The regional deposition was modelled for each subject using VT and Tbc from the deposition measurements, and the individual FRC from the lung function tests. The upper respiratory tract (URT) volume for each subject was scaled by FRC according to ICRP and used in all deposition models. The deposition was modelled for oral breathing without inhalability adjustment, for upright position, for an entire breath (inspiration + expiration) without pause. Additionally, DF was modelled using a fixed FRC (set to the average measured FRC, 3865 mL) using NCRP and MPPD-PNNL. The main purpose was to disentangle the effect of breathing pattern from sizing of the lung. For the same reason, total DF was modelled using a simplified empirical model, accounting for variations in DF only due to breathing pattern (VT and Tbc), not any sizing of the lung nor lung intrinsic properties [17].

Statistical analysis

Means with associated standard deviations (± SD) were used to describe reported values. Pearson’s linear correlation test was used to determine associations between variables. A probability value (p-value) of 0.05 was set to indicate the level of statistical significance.

Analysis of variance (ANOVA) showed that the average DF, measured and modelled, were different (p < 0.0001). Paired samples t-test was used to compare differences between repeated values for the same subjects and to compare DFmeas with DFmod for each model used.

Correlation analysis was used to determine which variables that influenced DFmeas and the difference between DFmod and DFmeas: DFdiff for each model. The correlation analysis was followed-up by linear multivariate analysis to investigate which variables that could be used to predict the DFdiff.

Data Availability

All data generated or analysed during this study are included in this published article and its supplementary information files.


  1. The crystalline fraction was determined using X-ray diffraction (XRD) to below 1%.


DFdiff :

Difference between DFmod and DFmeas (DFmod DFmeas)

DFmeas :

Measured total deposited fraction

DFmod :

Modelled total deposited fraction

FEV1 :

Forced expiratory volume in 1 s


Functional residual capacity

R 0 :

Zero seconds recovery at TLC derived from AiDA

R 0,1/2 :

Zero seconds recovery derived from AiDA after inhalation of half VC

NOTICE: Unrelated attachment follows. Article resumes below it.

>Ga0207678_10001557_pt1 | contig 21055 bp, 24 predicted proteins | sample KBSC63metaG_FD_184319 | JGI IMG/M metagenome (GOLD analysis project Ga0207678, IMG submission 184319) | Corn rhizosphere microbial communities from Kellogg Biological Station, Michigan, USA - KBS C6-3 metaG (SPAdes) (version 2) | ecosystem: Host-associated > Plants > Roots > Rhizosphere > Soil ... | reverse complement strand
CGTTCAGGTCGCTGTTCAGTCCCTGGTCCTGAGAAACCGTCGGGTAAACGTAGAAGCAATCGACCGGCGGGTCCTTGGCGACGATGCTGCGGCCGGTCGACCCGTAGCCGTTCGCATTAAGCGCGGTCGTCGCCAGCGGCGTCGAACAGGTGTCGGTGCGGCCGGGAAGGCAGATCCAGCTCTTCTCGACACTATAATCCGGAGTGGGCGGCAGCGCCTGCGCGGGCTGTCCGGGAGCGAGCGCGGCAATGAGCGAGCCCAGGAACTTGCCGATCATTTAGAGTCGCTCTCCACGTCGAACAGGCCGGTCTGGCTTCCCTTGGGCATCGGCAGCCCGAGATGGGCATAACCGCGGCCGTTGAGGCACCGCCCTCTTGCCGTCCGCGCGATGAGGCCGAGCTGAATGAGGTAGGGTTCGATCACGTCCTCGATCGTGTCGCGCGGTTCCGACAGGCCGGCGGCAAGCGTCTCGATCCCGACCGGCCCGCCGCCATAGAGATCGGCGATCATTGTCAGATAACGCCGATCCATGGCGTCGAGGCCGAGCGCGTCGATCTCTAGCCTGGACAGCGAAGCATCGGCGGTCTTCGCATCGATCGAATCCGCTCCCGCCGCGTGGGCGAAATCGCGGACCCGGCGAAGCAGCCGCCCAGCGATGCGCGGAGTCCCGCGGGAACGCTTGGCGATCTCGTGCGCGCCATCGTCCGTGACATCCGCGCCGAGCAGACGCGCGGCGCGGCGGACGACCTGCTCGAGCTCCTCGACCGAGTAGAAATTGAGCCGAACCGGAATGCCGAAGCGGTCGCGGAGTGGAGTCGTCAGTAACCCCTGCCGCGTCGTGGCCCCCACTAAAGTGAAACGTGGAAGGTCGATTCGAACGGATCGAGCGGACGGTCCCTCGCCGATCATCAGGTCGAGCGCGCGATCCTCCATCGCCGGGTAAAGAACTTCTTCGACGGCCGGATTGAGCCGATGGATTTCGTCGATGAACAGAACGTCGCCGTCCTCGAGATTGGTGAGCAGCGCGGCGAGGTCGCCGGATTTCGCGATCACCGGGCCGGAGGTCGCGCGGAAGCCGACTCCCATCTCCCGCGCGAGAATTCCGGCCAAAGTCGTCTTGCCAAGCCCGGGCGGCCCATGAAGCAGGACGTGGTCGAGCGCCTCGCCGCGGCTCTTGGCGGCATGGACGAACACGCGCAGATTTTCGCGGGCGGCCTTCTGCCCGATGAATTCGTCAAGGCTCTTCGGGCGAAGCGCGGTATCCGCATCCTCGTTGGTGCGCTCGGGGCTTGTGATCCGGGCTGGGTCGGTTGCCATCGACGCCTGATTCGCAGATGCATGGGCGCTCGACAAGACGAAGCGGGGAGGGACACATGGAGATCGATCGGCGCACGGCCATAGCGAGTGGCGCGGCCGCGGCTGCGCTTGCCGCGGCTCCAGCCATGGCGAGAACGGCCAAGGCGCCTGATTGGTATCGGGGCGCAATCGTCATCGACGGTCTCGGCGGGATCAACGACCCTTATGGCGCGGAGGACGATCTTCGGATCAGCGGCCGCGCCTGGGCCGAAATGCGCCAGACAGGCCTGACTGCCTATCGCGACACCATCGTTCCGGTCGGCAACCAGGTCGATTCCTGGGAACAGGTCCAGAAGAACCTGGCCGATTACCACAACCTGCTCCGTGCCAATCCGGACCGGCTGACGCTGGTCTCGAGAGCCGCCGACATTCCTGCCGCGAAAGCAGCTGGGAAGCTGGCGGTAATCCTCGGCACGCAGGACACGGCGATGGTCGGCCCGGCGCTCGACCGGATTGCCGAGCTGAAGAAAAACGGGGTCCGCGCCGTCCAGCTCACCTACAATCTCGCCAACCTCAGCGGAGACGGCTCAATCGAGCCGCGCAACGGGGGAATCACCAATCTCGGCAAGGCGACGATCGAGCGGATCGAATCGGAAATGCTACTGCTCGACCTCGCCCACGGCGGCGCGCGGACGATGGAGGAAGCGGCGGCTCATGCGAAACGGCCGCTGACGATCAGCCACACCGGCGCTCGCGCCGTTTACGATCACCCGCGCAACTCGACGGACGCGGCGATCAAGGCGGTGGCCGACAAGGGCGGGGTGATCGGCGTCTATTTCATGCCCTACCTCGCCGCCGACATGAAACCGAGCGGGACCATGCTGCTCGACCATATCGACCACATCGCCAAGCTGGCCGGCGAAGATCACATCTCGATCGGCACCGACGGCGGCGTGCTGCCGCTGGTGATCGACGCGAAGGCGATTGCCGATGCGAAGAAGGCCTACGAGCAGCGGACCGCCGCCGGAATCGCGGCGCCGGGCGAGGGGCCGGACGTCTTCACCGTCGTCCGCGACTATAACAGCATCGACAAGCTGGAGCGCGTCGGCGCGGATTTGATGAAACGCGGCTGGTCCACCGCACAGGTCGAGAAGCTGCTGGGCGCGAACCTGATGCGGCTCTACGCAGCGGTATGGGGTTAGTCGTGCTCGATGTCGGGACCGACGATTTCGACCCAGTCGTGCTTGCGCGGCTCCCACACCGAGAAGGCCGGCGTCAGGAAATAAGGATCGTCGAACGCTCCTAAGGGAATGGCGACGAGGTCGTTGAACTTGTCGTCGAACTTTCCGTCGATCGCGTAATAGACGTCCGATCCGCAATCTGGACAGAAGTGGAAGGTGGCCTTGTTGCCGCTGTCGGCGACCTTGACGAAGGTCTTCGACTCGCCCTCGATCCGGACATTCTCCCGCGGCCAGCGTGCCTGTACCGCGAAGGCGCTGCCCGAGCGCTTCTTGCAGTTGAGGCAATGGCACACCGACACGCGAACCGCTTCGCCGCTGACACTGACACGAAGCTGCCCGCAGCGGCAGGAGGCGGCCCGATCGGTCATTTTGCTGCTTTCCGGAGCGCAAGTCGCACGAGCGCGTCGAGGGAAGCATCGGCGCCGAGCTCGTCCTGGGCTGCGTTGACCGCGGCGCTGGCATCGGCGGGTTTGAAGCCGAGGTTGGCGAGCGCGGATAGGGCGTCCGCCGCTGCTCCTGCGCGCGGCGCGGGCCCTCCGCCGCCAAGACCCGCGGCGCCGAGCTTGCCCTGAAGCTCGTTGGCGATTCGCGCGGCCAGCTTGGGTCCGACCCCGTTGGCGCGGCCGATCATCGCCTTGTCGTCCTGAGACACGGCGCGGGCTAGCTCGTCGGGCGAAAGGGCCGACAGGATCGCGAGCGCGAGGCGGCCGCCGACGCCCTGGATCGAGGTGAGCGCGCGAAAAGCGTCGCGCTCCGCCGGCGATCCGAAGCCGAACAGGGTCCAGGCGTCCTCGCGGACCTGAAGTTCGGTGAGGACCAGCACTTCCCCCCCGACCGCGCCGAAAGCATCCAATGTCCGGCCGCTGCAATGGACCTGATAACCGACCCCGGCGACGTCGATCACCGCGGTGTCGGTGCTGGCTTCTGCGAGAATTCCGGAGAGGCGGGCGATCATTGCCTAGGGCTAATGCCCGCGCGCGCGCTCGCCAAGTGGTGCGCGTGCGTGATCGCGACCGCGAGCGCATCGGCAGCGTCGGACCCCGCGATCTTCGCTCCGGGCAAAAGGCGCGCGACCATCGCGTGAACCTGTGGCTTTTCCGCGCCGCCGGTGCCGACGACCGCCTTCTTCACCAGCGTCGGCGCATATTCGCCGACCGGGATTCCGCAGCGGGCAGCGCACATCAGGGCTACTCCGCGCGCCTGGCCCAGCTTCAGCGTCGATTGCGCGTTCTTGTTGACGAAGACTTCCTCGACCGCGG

R20 :

Respiratory resistance at 20 Hz from oscillometry

R5 :

Respiratory resistance at 5 Hz from oscillometry

r AiDA :

Airspace size derived from AiDA measurements at TLC

r AiDA,1/2 :

Airspace size derived from AiDA measurements AiDA after inhalation of half VC AiDA


Residual volume

T bc :

Time of breath cycle


Total lung capacity


Vital capacity


Vital capacity during the AiDA measurements

V e :

Minute volume ventilation rate

V T :

Tidal volume


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The authors would like to acknowledge Haris Zilic, Shakilla Modaber, and Eva Assarsson for performing the clinical lung function tests and AiDA. We also want to acknowledge Bo Olsson (Emmace Consulting) for help with lung deposition modelling and for access to the Mimetikos Preludium software. This research was supported by the Swedish Research Council for Environmental, Agricultural Sciences and Spatial Planning, FORMAS (grant number 2018 − 00693), the Swedish Research Council, VR (2021–03265) and the Swedish Heart and Lung Foundation (20200855).


This research was supported by Formas [prn 2018 − 00693], the Swedish Research Council, VR [2021–03265] and the Swedish Heart and Lung Foundation [20200855]. The funding bodies did not have any influence on the design of the study, collection, analysis, interpretation of data, or in writing the manuscript.

Open access funding provided by Lund University.

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Authors and Affiliations